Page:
Friday, May 1, 2009

The Haters Versus the Happy

The Haters versus the Happy

We live in an age, as Jonathan Kay pointed out recently in the Canadian newspaper National Post recently, when a woman blows herself up as a terrorist to kill people on a food line in Iraq and it is barely covered in the Western media. It isn't so much that the world is inured to terrible acts of violence but that it's indifferent to terrible acts of violence that flow from radical Islamist ideology and the revolutionary movements backed by Iran and Syria, the favorite candidates for U.S. engagement efforts nowadays.

And we also live in an age when a non-Islamist Lebanese television station can carry the following statement, as translated by MEMRI, by one of its on-air hosts named Rabi'a al-Zayyat:

"If we consider the past of this plundering, aggressive, and bloodthirsty entity, we see its conceptual and ideological history, beginning with the falsification of the Torah and the Talmud, and ending with The Protocols of the Elders of Zion--these abominable, bloodthirsty instructions....We all know that at the basis of the Zionist movement and ideology lies the concept of `We are the Chosen People, and all the others are goyim.' This is a term in Hebrew which means Gentiles, or foreigners. They view all the Arabs as insects, which must be annihilated. They have a saying that goes: `A good Arab is a dead Arab.'"

Personally, I haven't heard such sentiments expressed in Israel. These items are all taken from the history of antisemitic ideology and not a single example could be found of these claims. Not one. But I hear the equivalent of this kind of material every day on television, radio, mosque sermons, government statements, textbooks, and even children's shows in the Arabic-speaking world. That includes the local equivalent of the "chosen people" stuff, identified with Muslims and Arabs.

Don't worry, though, because the UN is holding a series of conferences which will work hard to stop racism and defamation of religions. Oh, right, the same people who are running those conferences are the ones saying these things.

It’s ridiculous seeing Israelis portrayed as terrible racist haters—and even in some Western media, academic courses, and even cultural artifacts--when no evidence is supplied for such accusations, while the mountain range of evidence that hatred flows in the opposite direction is ignored.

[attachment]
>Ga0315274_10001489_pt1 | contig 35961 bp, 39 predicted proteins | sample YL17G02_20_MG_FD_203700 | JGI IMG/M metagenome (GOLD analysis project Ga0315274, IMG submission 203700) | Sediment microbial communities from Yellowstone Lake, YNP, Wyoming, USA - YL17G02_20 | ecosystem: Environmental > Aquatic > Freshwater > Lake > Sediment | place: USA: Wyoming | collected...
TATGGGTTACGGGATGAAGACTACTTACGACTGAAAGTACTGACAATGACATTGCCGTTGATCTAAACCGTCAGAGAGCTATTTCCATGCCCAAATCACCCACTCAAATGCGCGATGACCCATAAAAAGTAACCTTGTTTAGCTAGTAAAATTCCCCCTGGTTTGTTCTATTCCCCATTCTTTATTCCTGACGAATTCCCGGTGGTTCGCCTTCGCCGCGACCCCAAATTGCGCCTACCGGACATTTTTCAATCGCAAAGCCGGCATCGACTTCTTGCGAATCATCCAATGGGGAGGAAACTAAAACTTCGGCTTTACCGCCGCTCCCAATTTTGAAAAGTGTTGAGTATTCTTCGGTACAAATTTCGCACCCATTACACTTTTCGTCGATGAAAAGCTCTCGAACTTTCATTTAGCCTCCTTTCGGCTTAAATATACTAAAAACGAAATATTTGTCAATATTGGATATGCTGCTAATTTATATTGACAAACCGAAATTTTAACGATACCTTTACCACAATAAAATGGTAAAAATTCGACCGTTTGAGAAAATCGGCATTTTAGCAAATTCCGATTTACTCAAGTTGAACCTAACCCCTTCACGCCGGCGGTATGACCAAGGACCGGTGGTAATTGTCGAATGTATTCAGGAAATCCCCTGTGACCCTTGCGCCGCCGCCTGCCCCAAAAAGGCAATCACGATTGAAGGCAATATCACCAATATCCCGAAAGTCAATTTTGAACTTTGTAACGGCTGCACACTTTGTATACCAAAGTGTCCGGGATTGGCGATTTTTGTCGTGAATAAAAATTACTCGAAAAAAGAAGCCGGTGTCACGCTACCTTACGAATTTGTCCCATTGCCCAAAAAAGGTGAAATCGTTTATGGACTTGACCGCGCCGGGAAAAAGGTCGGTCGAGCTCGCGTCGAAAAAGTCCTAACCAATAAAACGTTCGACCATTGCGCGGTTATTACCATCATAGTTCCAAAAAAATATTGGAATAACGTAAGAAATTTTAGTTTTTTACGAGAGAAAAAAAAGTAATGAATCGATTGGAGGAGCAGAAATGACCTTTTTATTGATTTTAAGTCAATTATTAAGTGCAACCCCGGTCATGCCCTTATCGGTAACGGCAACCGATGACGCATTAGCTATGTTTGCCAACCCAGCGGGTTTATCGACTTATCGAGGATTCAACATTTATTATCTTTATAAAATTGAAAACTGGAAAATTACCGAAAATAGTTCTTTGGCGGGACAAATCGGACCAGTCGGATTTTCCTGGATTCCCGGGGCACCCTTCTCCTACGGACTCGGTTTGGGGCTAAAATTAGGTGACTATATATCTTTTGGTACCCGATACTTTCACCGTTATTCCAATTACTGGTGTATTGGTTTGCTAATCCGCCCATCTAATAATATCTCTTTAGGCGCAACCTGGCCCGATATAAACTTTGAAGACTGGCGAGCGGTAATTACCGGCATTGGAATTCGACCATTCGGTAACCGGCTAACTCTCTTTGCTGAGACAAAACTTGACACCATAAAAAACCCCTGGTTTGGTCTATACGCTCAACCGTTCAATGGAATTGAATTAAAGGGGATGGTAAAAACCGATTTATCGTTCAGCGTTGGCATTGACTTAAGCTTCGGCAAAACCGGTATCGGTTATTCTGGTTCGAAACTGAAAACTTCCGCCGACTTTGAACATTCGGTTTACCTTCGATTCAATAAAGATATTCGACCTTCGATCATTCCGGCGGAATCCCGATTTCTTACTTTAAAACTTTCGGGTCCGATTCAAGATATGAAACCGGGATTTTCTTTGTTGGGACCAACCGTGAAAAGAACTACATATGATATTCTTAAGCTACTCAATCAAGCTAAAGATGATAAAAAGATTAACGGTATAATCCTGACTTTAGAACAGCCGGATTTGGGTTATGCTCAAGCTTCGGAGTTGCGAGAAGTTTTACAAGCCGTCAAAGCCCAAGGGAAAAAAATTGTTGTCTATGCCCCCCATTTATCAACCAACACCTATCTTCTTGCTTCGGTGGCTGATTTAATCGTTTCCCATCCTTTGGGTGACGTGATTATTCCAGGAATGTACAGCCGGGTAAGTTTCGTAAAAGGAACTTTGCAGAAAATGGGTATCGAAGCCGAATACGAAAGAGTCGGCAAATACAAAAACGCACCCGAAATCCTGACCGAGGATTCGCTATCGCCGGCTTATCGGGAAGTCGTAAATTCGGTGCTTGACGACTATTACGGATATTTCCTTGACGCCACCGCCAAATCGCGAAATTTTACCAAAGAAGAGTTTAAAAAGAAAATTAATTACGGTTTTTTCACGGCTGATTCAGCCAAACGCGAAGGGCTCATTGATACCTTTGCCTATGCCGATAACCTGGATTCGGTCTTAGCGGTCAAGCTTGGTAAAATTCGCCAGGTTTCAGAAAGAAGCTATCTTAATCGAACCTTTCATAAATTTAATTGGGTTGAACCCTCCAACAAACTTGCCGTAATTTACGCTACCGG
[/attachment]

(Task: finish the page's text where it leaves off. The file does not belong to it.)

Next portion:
And yet there’s something else going on here: the Arabic-speaking world has wasted decades of effort, billions of dollars, and thousands of lives in trying to wipe Israel off the map. At the same time, Israel focuses as much as possible on constructive efforts and doesn’t throw away its energy on this kind of counterproductive loathing.

Along with the fireworks and the big dance routines on Israel’s independence day, another feature has been the release of the annual poll by the Tami Steinmetz Center for Peace Research. It is the most astonishing piece of public opinion research I’ve ever seen on Israel.

I still remember vividly when the first one came out back in 1994, how absolutely floored I was by the results, assuming the numbers must be typographical errors. Yet as they have been repeated year after year, it is clear that they are accurate.

A word of introduction: Israel’s national team sport is football; its national individual sport is complaining. No wonder that the first Jewish joke, spoken by the Children of Israel wandering in the desert was: What? There aren’t enough graves in Egypt that you had to bring us here?

When he arrived in Israel as a refugee from Hungary in 1948, Ephraim Kishon, Israel’s greatest humorist, later wrote: As the ship approached the shore, it became very hot and the passengers began blaming the government for the temperature.

Here is a country facing Iranian nuclear threats, terrorism, a possible economic crisis, the loathing of the Muslim-majority world and all too much hatred from people in the West who should know better.

So this year, the survey said that 80 percent of Israeli Jews said their personal situation was either “good” or “very good,” 90 percent that Israel as a nation was doing “very well,” and that 81 percent were "very optimistic" or "optimistic" regarding the country’s future.

All this optimism is expressed despite the fact that only 28 percent believe progress is being made toward peace. Everybody would prefer peace, almost everyone would be ready to make compromises for a reasonable and lasting solution, yet the great majority thinks the country can go along quite well without a formal peace agreement. Yet foreign observers keep saying that only such a deal--usually implying no matter how high the cost and low the benefits for Israel--is a necessity for the country's survival.

Not everything was so bright, of course, in the poll. There is a big gap between Jewish and Arab Israelis—though I bet the latter’s numbers on their attitudes is much more positive than an honest survey in any Arab state.

The article expresses some surprise that Israelis have relatively low degrees of faith in parties, parliament, and politicians. Who can blame them? Remember Ehud Olmert?

I’m also amused that on some questions the complaint factor emerges quite strongly. A lot of people think that Israel isn’t doing well enough. And that energy can flow into at least trying to make things better. Rational self-criticism is the fuel of progress.

Makes you wonder: what do these people know that the Western media isn’t telling you and the rest of the Middle East would be better off learning about than lying about?

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